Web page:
If it’s not in our interest to help Georgia when it’s attacked, what were we thinking when we accepted their troops in Iraq? (IMO it’s plausible that we have airlifted aid.)

    22. Helen Says:

      A lot in what you say, Roy. The final communique of the NATO summit proves that. Certainly, the six points, which appear to be the basis for the peace between Russia and Georgia seem to be quite inadequate from the Russian point of view. They have gained very little beyond a couple of troublesome regions, which will now be their problem. Of course, they may not be telling Sarkozy their real intentions of they may have had more of a mauling than we realize. Or Bush really did threaten them with something serious.

    23. Helen Says:

      By Russian, I meant the Kremlin’s, of course. I seriously doubt that many Russians really wanted a war with Georgia.

    24. Jonathan Says:

      I hope that Roy’s analysis is correct.

    25. Boonton Says:

      If it’s not in our interest to help Georgia when it’s attacked, what were we thinking when we accepted their troops in Iraq?

      Didn’t we accept aid from a lot of nations? Since when is accepting aid accepting an obligation for mutual defense? I think it was sensible to establish that Russia would not recreate the USSR by extening Nato but is it wise to bring it all the way to Russia’s doorstep?

      Boonton, please note that McCain and Obama both support NATO membership for Georgia. That has also been Bush’s policy.

      If this is the case then all three should seriously rethink this policy. Would we really go to war with a nuclear power for Georgia’s sake? I don’t think so and we won’t we shouldn’t promise them something we can’t give.

    26. Ginny Says:

      I prefer Ray’s sense something better is going on than what we see – and hope that is true. (Why do people who see order beneath disorder seem more right than the opposite – despite the fact that the latter is the plot of half the movies Hollywood puts out.)

      I would like to think that because its settles my fear – that this is a period more like that between 1938 and 1941, when we should have connected dots, but apparently just didn’t want to. This has seemed true of what has been happening with fanatics in the middle east for decades, but now what has been happening in Russia. Mitch points to analogies. They don’t seem all that weak. Mearsheimer’s old argument about the long peace made similar observations about what led to war. Believing your neighbors are inferior but dangerous is core to Russian beliefs – and core to his argument.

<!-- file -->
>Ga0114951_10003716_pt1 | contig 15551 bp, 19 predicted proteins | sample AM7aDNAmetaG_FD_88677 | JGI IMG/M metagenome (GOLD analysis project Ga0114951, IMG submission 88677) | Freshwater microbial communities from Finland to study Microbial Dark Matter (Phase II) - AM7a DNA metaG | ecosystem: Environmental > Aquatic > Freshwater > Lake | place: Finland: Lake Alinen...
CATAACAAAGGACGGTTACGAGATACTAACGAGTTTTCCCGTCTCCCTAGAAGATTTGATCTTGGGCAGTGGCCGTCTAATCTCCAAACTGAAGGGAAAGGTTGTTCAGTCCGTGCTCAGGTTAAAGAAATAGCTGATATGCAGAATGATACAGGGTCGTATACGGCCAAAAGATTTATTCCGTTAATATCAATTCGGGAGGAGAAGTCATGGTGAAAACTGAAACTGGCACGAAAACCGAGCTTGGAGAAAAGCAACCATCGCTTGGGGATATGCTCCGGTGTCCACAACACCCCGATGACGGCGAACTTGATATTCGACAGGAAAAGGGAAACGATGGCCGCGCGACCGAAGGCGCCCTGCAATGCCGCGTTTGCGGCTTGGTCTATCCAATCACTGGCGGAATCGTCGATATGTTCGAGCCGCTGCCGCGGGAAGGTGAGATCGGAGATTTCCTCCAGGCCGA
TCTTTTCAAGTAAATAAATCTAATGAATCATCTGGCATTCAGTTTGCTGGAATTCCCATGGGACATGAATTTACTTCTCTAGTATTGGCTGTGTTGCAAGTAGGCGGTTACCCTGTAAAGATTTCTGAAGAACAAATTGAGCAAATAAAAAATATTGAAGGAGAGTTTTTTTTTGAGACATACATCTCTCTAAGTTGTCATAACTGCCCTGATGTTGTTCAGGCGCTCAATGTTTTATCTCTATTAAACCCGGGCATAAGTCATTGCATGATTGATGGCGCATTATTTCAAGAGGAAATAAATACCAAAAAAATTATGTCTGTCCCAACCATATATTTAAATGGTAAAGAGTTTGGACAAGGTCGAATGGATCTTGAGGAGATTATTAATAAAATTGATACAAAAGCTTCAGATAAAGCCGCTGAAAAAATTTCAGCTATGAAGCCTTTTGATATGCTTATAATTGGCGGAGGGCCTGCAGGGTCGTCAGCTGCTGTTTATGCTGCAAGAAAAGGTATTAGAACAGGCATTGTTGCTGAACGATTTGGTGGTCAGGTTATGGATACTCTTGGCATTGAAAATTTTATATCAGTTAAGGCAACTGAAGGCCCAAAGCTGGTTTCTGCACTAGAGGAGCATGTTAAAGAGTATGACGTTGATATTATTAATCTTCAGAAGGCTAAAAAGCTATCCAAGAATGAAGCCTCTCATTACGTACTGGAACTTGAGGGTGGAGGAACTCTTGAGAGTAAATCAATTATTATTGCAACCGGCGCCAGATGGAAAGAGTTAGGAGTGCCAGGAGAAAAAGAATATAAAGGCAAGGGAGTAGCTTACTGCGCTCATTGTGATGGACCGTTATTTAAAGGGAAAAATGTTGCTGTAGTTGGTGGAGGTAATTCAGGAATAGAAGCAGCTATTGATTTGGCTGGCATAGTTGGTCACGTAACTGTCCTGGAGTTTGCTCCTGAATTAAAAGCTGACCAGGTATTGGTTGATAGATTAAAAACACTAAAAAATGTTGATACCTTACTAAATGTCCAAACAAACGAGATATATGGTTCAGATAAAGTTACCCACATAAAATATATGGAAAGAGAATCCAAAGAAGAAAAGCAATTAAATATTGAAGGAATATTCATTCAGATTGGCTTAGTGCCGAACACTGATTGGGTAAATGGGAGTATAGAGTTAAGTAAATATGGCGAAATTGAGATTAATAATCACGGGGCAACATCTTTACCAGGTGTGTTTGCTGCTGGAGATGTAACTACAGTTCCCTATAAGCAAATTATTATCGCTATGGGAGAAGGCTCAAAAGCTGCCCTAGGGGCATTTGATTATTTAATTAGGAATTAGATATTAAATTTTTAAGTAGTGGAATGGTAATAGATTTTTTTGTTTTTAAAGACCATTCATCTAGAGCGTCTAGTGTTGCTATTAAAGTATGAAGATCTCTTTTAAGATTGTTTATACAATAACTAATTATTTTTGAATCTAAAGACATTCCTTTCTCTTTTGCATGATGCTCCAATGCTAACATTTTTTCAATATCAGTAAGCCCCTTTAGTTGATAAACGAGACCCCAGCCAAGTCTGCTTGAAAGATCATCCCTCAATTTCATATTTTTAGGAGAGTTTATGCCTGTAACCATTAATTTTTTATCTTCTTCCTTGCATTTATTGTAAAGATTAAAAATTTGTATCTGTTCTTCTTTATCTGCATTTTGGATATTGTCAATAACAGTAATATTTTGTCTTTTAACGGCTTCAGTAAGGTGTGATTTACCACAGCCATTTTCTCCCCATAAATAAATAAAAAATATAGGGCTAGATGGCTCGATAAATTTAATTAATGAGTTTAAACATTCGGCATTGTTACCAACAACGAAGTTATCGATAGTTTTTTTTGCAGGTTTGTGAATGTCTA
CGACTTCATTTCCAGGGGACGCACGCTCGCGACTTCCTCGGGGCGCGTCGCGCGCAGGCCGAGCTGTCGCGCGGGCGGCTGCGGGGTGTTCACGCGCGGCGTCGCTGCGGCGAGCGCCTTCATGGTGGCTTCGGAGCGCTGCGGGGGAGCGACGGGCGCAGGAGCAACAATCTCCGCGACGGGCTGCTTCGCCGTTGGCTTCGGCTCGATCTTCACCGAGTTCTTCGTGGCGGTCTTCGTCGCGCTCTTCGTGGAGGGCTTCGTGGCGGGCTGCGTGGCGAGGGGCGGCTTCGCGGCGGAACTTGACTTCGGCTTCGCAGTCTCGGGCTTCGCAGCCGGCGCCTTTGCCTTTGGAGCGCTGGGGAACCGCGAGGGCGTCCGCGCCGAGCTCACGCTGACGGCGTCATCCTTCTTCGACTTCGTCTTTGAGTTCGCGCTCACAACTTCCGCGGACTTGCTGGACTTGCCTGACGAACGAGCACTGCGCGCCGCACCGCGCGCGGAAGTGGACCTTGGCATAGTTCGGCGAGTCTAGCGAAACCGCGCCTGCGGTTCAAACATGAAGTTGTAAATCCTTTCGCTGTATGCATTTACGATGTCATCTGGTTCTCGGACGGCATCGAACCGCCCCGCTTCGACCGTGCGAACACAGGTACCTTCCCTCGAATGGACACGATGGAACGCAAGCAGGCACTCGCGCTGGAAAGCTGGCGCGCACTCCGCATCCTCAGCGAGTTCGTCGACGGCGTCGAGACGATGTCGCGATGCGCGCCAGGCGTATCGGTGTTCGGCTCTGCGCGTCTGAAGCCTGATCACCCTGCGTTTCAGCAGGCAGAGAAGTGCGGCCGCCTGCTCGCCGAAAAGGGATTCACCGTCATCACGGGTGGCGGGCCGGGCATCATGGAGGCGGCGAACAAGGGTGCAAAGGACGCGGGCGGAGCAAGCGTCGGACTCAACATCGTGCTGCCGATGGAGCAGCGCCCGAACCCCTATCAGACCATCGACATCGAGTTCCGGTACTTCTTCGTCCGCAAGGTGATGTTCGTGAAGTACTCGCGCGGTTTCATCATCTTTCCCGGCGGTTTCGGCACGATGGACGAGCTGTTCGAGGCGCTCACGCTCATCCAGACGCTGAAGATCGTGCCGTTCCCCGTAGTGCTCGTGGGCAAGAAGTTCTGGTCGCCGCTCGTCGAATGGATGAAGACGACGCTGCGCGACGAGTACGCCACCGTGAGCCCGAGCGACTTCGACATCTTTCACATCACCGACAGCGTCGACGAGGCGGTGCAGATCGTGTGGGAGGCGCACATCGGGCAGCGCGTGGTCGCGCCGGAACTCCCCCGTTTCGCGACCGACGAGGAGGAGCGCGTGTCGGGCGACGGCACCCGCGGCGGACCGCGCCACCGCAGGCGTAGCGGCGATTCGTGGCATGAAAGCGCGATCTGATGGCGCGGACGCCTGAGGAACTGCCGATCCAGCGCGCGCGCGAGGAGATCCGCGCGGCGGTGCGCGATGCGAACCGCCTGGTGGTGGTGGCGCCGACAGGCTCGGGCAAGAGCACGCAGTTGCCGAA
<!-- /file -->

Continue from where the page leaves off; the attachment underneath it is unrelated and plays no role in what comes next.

Does anyone know what Schroeder has been saying? This may be off point, but I don’t know. Certainly, it is not a hidden conspiracy. Which is a little more depressing – the whole process of getting his job did not give confidence in, shall we say, his integrity or statesmanship – and is apparently not a cause for which he feels shame – but then, I’m not sure he took oil-for-food dollars and those that did don’t seem all that ashamed, either. So, Here is some old news – Shroeder to Build Putin’s Pipeline”and Putin Promises Split in German Coalition. I haven’t found anything later. But I’m not always adept at googling. Most of you keep up better than I do. And some of this seems designed to make Europe more vulnerable in the near future.

    27. Anthony F Riordan Jr. Says:

      One of the greatest Rope a Dopes in history is that the US has no ASSETS. The US has used it hired private army and its reserves and not its main army. It will be a shock to the world when they push for an attack thinking they are safe and we send in 500,000 well trained soldiers that have been sitting back around the world waiting for the day to get into the action. Wake up world, our government is not that stupid.

      Anthony Riordan
      Riordanenergy@gmail.com
      rescuamericasvoice.blogspot.com